I woke up early this morning thanks to a nightmare.
I, as an adult, was back in my childhood home looking through the front window. Several white men with stern faces and a business-like or zombie-like manner were nailing boards over the windows from the outside. They were nailing in my wife and me.
I yelled to my wife that we had to get out—and then awoke.
Afterward, I lay in bed with the image pressing down on me. In my mind I took the dream further, imagining us grabbing our phones and money, chasing our cats out an upper story window as we followed them out and ran. I imagined the attackers might be planning more than just locking us inside.
Back in the late 1970s, I wrote a play that was produced locally. It was indirectly about the JFK assassination, or more accurately, about a woman, Wilma Tice, who was called by the Warren Commission to give testimony related to the assassination. When Wilma heard the President had been shot and was being taken to Parkland Hospital, in Dallas, she drove to the hospital. It was only 15 minutes from her home. When she was there, she saw Jack Ruby walking next to the stretcher that was carrying JFK’s body after it was wheeled inside the hospital.
The Warren Commission inquiry was established about a week after the assassination, on November 29th, 1963. She only later wrote to them about what she had seen. But after receiving a letter from the Commission telling her where and when she would give her testimony, she received threatening phone calls and faced tremendous opposition. It was never made clear how anyone learned she was planning to testify.
The night before she was supposed to appear before the Commission, she was home alone; her husband worked nights. She woke up to find herself “barricaded” in the house, her windows and doors blockaded shut. She couldn’t get out until her husband came home and broke her out.
When she arrived for the interview, instead of supporting or compelling her testimony, they told her that, if she feared for her life, maybe she should not testify.
The whole image of people locked into a structure by others who hated or wanted to silence them reverberates through history. Consider what happened to Jewish people locked in Synagogues or African-Americans locked in churches that were burned.
When I hear about T’s actions and statements, I feel they themselves are a form of terrorism. His statements and tweets are designed to frighten, to gain submission, to bully—to lock people into their homes or nail his opposition, nail all those not consumed by hate and greed, into coffins.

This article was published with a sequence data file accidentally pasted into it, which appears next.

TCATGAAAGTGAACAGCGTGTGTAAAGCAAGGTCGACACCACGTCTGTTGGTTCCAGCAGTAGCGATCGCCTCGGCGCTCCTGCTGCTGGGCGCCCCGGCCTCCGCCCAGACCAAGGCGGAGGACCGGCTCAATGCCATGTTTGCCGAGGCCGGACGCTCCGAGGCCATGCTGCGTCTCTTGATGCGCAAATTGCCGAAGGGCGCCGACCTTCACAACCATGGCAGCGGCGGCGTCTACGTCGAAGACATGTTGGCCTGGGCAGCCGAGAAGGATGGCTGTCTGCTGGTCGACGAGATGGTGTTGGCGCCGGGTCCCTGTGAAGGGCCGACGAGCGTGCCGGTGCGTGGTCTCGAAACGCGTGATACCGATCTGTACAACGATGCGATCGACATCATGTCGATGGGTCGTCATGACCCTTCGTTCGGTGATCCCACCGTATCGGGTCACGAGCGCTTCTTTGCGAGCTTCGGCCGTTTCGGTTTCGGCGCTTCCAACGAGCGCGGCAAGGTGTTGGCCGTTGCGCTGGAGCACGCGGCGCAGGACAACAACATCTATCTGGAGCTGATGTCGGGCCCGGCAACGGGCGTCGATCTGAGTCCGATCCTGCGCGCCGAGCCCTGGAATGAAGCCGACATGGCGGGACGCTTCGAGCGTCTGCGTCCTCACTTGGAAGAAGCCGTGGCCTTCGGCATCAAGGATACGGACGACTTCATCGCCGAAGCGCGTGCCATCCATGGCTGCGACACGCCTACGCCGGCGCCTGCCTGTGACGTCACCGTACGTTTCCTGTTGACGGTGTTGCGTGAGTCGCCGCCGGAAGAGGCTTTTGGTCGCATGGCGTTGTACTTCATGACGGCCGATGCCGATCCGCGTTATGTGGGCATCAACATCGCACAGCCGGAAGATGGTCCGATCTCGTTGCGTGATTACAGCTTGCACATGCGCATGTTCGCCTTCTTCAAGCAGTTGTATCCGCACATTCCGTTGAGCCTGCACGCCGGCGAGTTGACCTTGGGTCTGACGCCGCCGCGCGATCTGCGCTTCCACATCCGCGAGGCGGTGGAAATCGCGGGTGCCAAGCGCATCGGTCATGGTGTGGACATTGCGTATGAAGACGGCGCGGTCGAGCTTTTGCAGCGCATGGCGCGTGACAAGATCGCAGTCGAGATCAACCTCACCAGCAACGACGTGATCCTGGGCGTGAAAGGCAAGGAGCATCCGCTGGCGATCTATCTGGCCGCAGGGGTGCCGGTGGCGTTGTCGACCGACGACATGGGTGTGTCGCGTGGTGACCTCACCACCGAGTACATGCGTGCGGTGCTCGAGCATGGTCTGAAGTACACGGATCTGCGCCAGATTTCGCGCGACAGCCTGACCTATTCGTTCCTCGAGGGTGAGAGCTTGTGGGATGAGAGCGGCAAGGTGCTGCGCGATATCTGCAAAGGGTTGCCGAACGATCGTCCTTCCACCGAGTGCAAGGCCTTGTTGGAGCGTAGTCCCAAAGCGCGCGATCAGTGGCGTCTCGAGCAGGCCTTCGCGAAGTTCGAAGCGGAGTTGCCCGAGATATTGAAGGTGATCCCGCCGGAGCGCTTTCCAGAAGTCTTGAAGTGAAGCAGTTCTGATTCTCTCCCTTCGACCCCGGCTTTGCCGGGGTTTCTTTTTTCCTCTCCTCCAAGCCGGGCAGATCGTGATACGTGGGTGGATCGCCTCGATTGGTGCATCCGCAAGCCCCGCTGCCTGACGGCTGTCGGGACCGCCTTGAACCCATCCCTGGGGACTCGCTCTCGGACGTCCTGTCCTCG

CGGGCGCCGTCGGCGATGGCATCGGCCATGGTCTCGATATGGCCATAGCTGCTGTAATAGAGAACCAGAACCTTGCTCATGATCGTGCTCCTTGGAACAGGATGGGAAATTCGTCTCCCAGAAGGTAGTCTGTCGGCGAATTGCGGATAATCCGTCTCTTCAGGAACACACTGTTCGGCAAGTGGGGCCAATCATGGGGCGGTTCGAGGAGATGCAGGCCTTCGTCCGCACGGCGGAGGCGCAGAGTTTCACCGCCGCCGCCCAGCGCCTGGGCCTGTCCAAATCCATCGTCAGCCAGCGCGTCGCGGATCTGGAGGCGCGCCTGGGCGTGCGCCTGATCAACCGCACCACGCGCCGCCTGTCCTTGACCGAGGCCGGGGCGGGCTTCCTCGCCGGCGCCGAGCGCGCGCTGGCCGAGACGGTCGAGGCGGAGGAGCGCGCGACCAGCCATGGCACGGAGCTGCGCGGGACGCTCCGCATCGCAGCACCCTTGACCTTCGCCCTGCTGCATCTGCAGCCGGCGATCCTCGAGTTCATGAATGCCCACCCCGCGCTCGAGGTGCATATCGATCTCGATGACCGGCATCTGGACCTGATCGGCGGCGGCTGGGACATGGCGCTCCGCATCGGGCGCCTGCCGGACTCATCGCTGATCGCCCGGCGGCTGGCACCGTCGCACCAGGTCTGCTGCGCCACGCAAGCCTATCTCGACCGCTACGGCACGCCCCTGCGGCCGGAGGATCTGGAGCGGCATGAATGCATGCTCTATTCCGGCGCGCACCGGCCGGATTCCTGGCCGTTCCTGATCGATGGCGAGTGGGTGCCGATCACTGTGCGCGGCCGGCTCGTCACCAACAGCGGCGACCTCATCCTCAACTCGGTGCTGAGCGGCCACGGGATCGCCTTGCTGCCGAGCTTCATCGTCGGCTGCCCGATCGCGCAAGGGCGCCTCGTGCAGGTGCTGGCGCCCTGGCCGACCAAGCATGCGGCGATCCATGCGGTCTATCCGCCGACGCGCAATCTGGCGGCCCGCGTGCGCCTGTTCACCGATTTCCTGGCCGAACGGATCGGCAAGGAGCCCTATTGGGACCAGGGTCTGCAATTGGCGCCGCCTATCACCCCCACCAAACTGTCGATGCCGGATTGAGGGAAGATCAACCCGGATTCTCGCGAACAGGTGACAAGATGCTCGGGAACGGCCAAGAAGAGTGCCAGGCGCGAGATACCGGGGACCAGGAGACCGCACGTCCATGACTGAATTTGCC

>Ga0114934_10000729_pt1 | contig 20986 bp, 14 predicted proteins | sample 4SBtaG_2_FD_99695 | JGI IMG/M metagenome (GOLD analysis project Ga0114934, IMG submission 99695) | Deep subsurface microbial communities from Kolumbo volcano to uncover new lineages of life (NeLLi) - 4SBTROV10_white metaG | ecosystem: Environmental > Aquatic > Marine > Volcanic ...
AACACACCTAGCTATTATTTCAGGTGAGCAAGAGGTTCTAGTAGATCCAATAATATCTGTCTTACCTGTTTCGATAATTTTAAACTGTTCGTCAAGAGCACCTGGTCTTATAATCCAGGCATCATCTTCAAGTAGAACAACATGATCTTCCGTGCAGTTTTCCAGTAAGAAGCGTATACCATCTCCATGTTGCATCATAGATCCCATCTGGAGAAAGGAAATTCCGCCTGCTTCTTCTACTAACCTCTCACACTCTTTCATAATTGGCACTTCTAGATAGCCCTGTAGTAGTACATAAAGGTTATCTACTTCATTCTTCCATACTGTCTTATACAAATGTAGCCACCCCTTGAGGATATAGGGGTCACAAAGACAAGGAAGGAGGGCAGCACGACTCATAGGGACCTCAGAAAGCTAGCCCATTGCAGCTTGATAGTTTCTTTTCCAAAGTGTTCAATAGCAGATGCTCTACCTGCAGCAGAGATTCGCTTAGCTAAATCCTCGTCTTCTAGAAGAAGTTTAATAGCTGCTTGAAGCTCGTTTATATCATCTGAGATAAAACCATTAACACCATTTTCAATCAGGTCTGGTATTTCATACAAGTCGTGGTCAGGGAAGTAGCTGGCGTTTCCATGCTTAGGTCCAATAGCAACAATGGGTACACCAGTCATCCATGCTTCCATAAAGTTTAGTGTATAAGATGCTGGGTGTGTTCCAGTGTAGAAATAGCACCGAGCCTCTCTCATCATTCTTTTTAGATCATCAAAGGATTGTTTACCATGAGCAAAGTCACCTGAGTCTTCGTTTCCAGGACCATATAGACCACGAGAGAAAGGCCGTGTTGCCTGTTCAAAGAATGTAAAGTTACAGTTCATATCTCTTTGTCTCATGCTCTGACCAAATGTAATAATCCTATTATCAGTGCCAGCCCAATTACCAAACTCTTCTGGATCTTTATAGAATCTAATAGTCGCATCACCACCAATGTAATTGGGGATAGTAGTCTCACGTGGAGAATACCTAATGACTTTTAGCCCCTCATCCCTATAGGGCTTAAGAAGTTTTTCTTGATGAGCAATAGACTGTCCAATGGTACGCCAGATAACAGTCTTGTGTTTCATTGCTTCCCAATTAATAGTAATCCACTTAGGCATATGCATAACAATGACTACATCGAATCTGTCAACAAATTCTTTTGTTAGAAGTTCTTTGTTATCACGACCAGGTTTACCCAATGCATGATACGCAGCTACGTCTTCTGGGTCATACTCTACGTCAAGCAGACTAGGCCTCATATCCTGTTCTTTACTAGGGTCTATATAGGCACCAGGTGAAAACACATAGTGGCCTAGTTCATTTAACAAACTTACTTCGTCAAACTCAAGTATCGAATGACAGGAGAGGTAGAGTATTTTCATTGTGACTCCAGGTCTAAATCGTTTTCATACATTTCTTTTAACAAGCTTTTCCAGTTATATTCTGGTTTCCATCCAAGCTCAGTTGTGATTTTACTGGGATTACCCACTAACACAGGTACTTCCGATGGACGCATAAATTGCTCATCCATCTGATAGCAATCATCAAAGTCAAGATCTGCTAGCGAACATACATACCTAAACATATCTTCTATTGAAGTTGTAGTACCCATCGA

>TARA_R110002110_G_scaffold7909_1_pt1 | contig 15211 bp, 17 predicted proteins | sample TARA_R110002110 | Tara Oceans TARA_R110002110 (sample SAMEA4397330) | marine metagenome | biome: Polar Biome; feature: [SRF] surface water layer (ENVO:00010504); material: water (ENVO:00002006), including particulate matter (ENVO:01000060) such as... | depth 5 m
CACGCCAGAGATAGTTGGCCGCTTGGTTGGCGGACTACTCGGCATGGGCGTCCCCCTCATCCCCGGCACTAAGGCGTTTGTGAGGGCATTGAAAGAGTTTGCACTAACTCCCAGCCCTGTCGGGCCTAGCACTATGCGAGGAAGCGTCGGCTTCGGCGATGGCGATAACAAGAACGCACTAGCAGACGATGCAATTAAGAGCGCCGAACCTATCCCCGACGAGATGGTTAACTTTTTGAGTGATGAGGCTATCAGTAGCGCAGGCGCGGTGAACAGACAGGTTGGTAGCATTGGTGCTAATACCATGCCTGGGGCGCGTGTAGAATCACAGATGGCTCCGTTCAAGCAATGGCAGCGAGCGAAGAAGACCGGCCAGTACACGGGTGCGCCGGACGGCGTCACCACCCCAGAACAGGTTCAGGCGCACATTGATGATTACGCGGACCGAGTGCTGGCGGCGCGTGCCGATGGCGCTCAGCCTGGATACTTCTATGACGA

Maybe this is an exaggeration. But after his treatment of immigrant children at the border, after his chants of “Lock her up,” after Charlottesville, after calling the free press the “enemy of the people,” after his joking about “body-slamming” reporters—maybe not.
After the bombs were sent earlier this week to CNN, George Soros, Hillary Clinton, Barack Obama, and others, and even after the likely bomber had been found, he continued to incite division and violence. He continued to attack his opponents as “evil” and never accepted any responsibility for inciting the bomber. Instead, he tried to blame others for the confusion and pain he caused. For example, he blamed the media for the hate, or for reporting the hateful comments that he himself has made.
We must do all we can to get out the vote and stop T and the GOP.
**Meanwhile, according to the Daily Beast, New York Times, and others, right-wing media tried to claim last week, with no evidence, that a Democrat or someone who opposed T had sent the bombs. Rush Limbaugh suggested the bombs served a “political purpose.” He said, “Republicans just don’t do this.” He distorted the entire universe of recent GOP politics with this statement. He purposely put out of mind everything from Charlottesville to the burning and defacing (with graffiti saying “vote Trump”) of African-American churches, to statements and tweets from the White House. Such reporting serves a dangerous political purpose. It incites, blinds the right even further, and possibly threatens the vote or how people might feel about the integrity of the next election. We must watch out for such reporting, check our sources, and be careful about what we accept as the reality of the situation.
**This blog was submitted before Saturday’s horrible act of terrorism in a Pittsburgh synagogue. This act is truly upsetting and we must meet it with thoughts of compassion for the people hurt and killed, their families, the whole congregation, the police, and other first responders.
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